4. Listening to sentences in context is powerful / The "story" technique for improving memory

This could be the most powerful thing that I discovered in the experiment, and it specifically had to do with the fact that I was stretching my listening beyond the sentence unit to two sentences, four sentences and onward.

For most of the experiment, I was studying new audio content with new vocabulary that I had to learn. Of course, there is a plethora of memory techniques advocated by different people for memorising vocabulary, such as mnemonics, roman room, other kinds of association etc. You name it, someone's used it for vocabulary. But merely putting a word or even a sentence into the context of a "story" is a very powerful technique because if you study a story and you can remember what happens next in the story, you can use that context to help you remember the meanings of the words. And as it turns out, remembering a story is something that comes quite naturally. Prior to this experiment, I had been learning sentences in isolation through spaced repetition (Anki-style), but would regularly forget the nuanced meaning of a sentence because I didn't have the context. But with the kind of time stretching experiment I did, I was remembering every nuance on every repetition because every repetition occurred in its original context.

5. Collecting data

I recorded data throughout the experiment and was able to analyse how many reps I typically needed for each of the 4 listening rounds. Typically each successive round would require fewer and fewer reps, dropping off quickly and approaching zero. I hope to use this data to inform a future experiment.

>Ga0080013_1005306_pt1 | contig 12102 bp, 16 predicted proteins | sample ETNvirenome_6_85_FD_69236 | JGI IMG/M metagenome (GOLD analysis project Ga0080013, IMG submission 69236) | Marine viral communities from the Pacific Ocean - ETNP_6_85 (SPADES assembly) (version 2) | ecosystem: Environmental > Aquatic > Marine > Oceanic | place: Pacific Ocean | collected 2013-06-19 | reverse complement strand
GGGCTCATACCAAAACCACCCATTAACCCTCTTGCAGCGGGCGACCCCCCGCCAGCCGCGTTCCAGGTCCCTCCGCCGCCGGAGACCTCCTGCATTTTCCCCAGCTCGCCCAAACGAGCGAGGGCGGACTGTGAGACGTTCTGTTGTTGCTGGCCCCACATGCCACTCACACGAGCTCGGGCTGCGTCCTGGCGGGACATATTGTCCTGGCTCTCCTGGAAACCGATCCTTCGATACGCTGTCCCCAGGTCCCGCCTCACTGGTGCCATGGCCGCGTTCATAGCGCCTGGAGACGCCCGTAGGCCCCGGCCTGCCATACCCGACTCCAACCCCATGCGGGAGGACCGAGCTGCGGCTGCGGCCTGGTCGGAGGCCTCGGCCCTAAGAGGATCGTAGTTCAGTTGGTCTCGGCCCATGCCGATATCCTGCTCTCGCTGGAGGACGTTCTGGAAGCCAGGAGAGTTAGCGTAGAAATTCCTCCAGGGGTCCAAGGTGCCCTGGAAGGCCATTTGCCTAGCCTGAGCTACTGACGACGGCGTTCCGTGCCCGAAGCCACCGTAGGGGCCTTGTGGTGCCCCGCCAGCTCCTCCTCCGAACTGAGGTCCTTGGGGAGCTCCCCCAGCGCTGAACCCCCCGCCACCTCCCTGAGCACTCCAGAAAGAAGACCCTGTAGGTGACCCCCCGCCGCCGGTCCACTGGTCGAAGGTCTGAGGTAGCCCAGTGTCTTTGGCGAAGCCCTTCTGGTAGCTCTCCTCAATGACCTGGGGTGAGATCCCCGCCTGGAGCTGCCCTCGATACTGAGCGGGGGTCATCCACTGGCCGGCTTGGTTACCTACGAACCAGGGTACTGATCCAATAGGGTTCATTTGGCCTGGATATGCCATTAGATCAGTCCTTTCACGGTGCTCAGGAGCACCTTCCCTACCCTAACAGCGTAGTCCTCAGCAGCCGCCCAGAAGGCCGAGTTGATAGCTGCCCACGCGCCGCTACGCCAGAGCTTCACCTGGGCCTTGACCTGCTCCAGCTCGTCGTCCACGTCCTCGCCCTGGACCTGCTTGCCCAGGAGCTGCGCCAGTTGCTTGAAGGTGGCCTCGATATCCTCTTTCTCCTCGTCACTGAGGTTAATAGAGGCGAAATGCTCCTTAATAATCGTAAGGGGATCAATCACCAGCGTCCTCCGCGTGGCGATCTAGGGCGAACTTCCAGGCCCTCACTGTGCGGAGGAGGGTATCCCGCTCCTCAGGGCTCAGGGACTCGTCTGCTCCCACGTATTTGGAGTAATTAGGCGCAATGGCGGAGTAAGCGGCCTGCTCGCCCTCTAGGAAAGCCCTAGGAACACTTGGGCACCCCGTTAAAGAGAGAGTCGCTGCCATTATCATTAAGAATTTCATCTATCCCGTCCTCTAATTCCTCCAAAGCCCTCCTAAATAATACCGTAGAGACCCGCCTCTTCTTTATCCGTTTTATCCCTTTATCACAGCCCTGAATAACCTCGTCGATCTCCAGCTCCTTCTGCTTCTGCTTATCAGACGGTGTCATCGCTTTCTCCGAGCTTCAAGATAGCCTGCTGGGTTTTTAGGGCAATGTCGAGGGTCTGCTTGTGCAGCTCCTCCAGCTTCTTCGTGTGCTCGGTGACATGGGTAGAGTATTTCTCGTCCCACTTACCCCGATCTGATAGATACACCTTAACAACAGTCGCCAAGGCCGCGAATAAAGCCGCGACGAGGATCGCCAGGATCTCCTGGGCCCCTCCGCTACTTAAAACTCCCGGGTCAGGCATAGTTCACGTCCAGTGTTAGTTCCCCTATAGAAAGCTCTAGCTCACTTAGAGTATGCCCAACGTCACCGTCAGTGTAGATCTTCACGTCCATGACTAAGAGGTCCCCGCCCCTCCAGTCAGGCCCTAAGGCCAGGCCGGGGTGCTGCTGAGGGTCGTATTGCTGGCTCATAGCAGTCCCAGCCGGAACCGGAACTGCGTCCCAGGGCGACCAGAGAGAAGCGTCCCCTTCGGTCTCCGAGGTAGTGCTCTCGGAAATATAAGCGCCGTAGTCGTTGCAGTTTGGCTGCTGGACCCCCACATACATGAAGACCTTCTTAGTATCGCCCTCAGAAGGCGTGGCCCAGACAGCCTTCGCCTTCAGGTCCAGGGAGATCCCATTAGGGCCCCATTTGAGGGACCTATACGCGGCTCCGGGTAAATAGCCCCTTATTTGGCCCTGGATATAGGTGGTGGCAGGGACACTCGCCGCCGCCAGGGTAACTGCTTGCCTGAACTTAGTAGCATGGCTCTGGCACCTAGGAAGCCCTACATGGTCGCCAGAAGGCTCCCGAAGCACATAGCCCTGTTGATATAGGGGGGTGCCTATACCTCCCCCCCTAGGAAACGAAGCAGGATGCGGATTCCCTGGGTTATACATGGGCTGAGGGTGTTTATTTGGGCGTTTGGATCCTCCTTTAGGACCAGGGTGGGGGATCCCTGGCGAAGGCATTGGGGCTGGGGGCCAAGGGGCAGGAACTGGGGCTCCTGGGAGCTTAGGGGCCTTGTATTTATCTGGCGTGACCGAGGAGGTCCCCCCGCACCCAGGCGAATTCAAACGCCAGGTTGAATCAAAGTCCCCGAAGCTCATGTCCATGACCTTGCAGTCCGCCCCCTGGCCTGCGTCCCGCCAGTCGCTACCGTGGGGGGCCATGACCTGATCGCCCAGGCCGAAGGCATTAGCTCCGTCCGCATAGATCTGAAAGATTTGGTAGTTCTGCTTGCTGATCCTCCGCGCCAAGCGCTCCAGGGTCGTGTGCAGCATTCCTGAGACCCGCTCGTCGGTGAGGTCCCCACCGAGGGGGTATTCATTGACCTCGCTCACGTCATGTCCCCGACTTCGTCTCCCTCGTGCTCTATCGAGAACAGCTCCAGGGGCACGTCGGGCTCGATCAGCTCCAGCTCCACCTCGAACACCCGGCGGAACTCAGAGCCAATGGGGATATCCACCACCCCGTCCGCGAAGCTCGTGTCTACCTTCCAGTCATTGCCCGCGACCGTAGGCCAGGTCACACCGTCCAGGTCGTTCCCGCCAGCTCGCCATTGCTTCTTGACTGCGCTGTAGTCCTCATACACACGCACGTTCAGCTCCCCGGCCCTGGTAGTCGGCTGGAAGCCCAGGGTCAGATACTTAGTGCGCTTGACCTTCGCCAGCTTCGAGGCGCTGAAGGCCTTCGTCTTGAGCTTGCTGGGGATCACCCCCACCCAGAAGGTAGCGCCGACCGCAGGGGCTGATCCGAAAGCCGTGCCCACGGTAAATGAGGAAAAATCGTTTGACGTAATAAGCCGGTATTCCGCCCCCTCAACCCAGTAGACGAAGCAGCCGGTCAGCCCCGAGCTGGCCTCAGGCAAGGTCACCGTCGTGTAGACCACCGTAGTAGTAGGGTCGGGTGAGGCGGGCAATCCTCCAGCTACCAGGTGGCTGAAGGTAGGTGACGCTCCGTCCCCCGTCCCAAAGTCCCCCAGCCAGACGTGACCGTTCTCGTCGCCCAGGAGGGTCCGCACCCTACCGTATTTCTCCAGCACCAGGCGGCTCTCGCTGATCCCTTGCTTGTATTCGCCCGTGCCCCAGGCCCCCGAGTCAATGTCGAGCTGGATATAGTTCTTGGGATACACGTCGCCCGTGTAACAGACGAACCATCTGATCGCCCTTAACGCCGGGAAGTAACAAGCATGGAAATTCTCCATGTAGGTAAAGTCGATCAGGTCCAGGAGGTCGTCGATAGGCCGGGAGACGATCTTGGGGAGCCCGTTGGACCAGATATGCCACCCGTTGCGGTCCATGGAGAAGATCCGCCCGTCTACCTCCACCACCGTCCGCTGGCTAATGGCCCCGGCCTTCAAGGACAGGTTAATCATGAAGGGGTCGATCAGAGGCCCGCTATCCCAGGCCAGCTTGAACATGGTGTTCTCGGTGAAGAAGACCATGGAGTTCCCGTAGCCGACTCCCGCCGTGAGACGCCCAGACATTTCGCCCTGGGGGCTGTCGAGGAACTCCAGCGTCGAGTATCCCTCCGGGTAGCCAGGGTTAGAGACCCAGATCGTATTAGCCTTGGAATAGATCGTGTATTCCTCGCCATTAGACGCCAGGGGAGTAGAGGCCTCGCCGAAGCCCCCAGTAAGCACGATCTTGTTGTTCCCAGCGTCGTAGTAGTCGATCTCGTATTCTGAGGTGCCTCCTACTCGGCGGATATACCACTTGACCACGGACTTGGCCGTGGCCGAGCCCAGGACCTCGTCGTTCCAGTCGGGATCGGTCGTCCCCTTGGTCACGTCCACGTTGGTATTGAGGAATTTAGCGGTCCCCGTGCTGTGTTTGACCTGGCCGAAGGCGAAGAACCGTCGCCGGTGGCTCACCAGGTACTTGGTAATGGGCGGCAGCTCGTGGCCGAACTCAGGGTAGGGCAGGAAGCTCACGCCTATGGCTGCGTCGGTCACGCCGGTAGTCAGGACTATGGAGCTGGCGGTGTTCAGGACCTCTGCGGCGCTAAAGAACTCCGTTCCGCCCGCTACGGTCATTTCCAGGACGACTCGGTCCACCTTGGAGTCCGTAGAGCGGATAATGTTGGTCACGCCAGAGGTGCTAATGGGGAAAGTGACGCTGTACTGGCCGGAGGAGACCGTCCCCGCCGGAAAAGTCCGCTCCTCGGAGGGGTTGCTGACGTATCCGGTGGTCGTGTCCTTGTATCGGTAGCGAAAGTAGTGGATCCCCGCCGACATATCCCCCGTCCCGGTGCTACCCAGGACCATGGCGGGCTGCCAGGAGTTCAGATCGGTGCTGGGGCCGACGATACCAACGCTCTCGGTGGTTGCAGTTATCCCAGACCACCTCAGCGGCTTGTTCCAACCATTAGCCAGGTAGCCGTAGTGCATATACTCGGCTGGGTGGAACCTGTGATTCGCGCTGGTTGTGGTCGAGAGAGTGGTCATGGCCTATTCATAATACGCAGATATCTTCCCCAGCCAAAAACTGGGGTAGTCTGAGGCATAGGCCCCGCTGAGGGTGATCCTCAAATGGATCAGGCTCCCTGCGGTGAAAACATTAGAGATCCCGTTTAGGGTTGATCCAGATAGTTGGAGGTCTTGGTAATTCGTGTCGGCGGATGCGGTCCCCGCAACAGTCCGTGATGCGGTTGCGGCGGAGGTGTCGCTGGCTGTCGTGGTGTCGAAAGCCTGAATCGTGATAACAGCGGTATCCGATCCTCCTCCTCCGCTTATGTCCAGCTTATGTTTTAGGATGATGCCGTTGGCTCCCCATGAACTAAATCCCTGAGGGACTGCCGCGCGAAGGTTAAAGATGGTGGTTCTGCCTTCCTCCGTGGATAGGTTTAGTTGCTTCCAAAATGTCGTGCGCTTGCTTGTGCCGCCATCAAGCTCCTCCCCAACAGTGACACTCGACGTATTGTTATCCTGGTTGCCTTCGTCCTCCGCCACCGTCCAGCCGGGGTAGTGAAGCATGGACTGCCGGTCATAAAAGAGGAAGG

Conclusions

All of the micro skills I developed for listening in the process are probably not novel in any way, but even if more experienced language learners had guided me that X/Y/Z are the skills I needed to work on to increase my listening attention span, I doubt that it would registered in my own head without the actual attention span stretching exercises themselves. This gave me the playground in which I could practice and notice and improve.
10 x
My language learning experiment log
Personal homepage

User avatar
ryanheise
Orange Belt
Posts: 168
Joined: Tue Jun 04, 2019 3:13 pm
Location: Australia
Languages: English (N), Japanese (beginner)
x 507
Contact:

Re: ryanheise's experiment log - Experiment 4 (Japanese)

Postby ryanheise » Fri Mar 13, 2020 1:43 am

Experiment 4

I experimented previously with Poly-glot-a-lot's 1-on-1 language exchange method, and what I loved about it is that he laid out some specific procedures and activities and rules of engagement for how to have a language exchange session that leans towards noticing rather than explaining. Comprehensibility was increased through visual aids, and memory was enhanced through a quick listen/speak cycle.